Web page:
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Siege of IJsseloord
Part of Eighty Years' War and the Anglo-Spanish War (1585–1604)
Belagerung von IJsseloord 1585.jpeg
Dutch depiction of the Siege of IJsseloord.
Date6 and 15 October 1585
LocationPresent day Arnhem, Netherlands
51°58′20″N 5°57′13″E / 51.972219°N 5.953522°E / 51.972219; 5.953522Coordinates: 51°58′20″N 5°57′13″E / 51.972219°N 5.953522°E / 51.972219; 5.953522
Result Dutch-English victory[1][2]
Dutch Republic United Provinces
England England
Spain Spain
Commanders and leaders
Dutch Republic Adolf Nieuwenaar
England John Norreys
Spain Francisco Verdugo
3,000 Unknown

The Siege of IJsseloord or the Capture of Arnhem was a siege that took place between the 6 and 15 October 1585 at Arnhem (Gelderland in the Netherlands) during the Eighty Years' War and the Anglo-Spanish War (1585–1604). The Dutch and English were victorious when the sconce of Ijsseloord after seven days capitulated and Arnhem fell into their hands.

The English under Queen Elizabeth I had just signed the treaty of Nonsuch in August and as such the English contingent was enlarged and put under temporary command of John Norreys. After crossing the English channel they joined the States troops of Adolf van Nieuwenaar then headed towards Arnhem with 2,500 men where they intended to retake a sconce called IJsseloord.[3] In the 16th century Ijsseloord was a point that connected the Rhine and the IJssel and as such it was a strategic point running towards Zutphen and Deventer.[1]


In 1585, the Spanish commander Francisco Verdugo had taken the sconce, so Adolf van Nieuwenaar with John Norreys appeared on 6 October that year with eighteen companies of English and German soldiers that soon surrounded the area and began their siege. Almost immediately the besiegers began a bombardment with nine guns from two directions from the sides of Betuwe and the forested hill of Veluwe. However, the besieged recovered quickly from this shelling and managed to repel an attack killing Captain Willem van Doorn but the Spanish success was short lived.[3] On 15 October the Dutch and English had received reinforcements of three ships which included 500 soldiers. They bombarded the sconce again and left two ships adrift, to cause some distraction and it was here Thomas Vavasour distinguished himself.[4] When the besiegers were preparing for an assault, the Spaniards realized that their position was hopeless and decided to negotiate a surrender to which Nieuwenaar and Norreys agreed. Francisco Verdrugo managed to get near the siege positions hoping to save the situation but it was too late and with the siege over the Spanish garrison were allowed to leave with their colors, arms and full armor.[3][5] With the sconce captured Arnhem ultimately fell into the Dutch and English hands and the following day the magistrate of Arnhem donated Nieuwenaar a silver chalice for the service rendered. Norreys however continued forward despite the weather and headed towards Nijmegen but the Duke of Parma intercepted him and Norreys was able to defeat him just before the city and both returned to winter quarters.[6]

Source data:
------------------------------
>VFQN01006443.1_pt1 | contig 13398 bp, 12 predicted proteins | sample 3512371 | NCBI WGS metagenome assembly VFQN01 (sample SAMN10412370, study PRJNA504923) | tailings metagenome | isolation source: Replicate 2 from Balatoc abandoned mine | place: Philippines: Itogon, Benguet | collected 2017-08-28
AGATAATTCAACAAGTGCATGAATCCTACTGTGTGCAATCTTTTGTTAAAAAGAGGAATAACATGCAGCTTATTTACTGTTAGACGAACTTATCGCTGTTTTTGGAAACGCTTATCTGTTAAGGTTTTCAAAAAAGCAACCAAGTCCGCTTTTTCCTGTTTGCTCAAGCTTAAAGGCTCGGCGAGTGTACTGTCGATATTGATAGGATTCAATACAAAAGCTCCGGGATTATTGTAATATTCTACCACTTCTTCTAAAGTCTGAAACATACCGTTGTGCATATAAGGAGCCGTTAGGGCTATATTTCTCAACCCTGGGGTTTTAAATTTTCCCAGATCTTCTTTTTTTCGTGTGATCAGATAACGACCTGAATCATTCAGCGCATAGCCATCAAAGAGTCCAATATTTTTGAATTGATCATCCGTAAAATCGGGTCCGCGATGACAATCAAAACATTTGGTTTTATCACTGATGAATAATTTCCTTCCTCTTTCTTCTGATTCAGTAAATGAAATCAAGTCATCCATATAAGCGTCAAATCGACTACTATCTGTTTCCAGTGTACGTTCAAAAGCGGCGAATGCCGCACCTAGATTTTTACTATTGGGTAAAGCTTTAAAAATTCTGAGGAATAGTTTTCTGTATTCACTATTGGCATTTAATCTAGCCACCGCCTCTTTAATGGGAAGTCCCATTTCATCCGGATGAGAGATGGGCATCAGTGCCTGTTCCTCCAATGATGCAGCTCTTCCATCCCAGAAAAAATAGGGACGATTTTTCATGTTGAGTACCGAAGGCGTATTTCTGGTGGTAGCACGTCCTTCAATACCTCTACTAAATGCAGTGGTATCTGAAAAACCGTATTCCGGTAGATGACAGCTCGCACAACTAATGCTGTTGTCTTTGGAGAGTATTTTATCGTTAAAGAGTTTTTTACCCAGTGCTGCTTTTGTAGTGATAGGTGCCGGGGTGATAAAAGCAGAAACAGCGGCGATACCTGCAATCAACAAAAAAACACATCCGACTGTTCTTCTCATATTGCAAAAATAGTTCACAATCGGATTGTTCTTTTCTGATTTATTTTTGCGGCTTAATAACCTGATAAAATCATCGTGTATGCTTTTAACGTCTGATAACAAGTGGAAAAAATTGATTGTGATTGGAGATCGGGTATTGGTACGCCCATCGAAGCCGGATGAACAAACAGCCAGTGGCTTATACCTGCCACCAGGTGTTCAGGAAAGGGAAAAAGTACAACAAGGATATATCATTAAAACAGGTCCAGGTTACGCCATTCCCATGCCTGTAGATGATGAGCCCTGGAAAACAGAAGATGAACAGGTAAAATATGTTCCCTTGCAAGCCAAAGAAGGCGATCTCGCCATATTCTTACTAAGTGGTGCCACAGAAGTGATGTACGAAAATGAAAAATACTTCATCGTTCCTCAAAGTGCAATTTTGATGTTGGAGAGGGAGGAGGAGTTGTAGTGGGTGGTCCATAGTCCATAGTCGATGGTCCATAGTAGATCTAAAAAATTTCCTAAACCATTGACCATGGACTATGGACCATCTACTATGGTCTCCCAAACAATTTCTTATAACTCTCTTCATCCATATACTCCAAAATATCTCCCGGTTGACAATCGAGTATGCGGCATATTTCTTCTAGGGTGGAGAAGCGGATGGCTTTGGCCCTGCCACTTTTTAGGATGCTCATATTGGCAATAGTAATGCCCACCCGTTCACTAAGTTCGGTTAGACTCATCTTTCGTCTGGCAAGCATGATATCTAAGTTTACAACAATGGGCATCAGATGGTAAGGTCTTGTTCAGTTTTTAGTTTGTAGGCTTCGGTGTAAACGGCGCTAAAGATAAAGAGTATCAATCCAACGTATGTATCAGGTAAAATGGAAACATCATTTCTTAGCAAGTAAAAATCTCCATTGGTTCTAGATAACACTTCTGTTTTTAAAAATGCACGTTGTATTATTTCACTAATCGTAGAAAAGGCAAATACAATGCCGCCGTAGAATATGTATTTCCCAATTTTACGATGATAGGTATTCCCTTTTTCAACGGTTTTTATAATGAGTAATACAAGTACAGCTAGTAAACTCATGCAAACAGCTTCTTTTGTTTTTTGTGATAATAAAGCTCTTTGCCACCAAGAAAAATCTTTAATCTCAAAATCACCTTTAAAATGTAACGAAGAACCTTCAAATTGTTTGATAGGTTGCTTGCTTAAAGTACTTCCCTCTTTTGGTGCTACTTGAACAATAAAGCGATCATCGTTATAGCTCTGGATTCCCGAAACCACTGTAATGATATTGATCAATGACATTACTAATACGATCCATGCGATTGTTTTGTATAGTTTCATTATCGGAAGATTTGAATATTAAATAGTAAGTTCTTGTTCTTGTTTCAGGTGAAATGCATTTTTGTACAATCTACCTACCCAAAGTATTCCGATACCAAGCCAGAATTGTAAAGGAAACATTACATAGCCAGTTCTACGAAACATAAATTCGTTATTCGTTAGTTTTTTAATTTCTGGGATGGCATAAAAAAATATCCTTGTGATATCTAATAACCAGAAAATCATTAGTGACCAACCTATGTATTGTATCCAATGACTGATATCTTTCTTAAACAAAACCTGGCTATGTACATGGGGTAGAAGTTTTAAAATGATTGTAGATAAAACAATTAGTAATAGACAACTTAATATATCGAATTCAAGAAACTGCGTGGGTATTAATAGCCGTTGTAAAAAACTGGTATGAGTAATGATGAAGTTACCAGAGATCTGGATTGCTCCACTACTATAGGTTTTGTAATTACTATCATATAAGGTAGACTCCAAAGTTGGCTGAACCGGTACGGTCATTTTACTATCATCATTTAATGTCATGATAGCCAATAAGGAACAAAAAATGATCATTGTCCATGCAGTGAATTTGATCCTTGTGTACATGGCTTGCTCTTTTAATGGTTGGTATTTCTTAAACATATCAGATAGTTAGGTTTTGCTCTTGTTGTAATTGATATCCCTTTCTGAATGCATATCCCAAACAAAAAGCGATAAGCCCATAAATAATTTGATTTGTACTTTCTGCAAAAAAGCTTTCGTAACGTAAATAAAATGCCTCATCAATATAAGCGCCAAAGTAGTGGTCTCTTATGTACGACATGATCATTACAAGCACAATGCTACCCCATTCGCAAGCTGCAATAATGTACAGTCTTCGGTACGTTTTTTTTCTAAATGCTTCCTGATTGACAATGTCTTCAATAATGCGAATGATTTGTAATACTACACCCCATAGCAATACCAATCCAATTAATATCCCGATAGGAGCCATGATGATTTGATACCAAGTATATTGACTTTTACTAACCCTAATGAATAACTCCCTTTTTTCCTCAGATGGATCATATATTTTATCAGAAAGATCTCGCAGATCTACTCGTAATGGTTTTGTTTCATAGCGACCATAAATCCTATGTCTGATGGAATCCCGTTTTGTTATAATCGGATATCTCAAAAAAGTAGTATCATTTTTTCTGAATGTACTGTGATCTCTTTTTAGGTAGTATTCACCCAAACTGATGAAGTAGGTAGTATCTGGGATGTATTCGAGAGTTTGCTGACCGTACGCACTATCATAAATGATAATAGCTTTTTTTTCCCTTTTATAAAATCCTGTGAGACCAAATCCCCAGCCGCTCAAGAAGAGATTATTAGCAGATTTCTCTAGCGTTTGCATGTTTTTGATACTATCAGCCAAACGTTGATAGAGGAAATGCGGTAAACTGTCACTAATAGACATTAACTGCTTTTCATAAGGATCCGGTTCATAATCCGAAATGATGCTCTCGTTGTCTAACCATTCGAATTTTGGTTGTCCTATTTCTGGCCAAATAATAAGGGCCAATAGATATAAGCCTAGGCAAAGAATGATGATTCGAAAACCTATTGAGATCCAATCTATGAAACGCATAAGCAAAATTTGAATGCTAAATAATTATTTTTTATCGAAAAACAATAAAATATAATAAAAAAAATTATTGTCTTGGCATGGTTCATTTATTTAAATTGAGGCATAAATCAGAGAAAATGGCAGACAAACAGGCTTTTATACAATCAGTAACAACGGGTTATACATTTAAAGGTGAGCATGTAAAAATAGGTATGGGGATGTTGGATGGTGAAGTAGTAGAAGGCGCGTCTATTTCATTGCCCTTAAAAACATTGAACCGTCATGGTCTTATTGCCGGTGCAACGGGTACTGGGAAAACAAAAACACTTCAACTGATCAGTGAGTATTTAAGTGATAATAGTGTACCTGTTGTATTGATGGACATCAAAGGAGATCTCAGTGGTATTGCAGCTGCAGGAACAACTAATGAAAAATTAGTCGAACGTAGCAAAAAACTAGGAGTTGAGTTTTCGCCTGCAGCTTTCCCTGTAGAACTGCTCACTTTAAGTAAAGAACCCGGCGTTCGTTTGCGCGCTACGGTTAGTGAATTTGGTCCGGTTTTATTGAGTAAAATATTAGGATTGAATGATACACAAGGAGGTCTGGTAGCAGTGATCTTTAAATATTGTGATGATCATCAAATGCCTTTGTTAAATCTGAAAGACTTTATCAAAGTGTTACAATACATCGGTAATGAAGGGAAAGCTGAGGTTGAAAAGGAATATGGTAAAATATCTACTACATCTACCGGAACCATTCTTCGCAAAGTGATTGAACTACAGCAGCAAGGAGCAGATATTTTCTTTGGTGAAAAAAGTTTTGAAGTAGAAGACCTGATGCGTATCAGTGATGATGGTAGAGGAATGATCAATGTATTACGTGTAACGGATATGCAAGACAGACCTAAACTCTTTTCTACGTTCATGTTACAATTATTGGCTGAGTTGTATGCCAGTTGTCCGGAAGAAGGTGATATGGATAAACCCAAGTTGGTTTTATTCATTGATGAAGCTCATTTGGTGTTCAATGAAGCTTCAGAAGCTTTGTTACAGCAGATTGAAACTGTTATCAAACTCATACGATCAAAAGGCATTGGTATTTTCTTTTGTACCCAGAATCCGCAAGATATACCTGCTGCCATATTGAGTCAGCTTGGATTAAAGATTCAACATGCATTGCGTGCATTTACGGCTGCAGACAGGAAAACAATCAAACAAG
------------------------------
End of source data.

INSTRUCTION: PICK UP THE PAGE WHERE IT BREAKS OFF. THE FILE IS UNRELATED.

The sconce remained in Dutch hands until August 1626 when Count Van den Bergh took it again for Spain after his failed attempt at relief during the Siege of 's-Hertogenbosch.[7] Today the sconce at Arnhem is in ruins and very little remains as a main road and rail line intercede it.


  1. 1.0 1.1 Tracey pg. 22
  2. Rowse pg. 383
  3. 3.0 3.1 3.2 Abraham pg. 95
  4. Bindoff, S. T. (1981). "VAVASOUR, Thomas (1560–1620), of Skellingthorpe, Lincs. and Ham, Surr.". In Hasler, P.W.. The History of Parliament: the House of Commons 1558–1603. TSO. ISBN 9780118875011. 
  5. Anderson pg 207
  6. Knight, Charles Raleigh: Historical records of The Buffs, East Kent Regiment (3rd Foot) formerly designated the Holland Regiment and Prince George of Denmark's Regiment. Vol I. London, Gale & Polden, 1905, p. 22
  7. Nijhof pg 384


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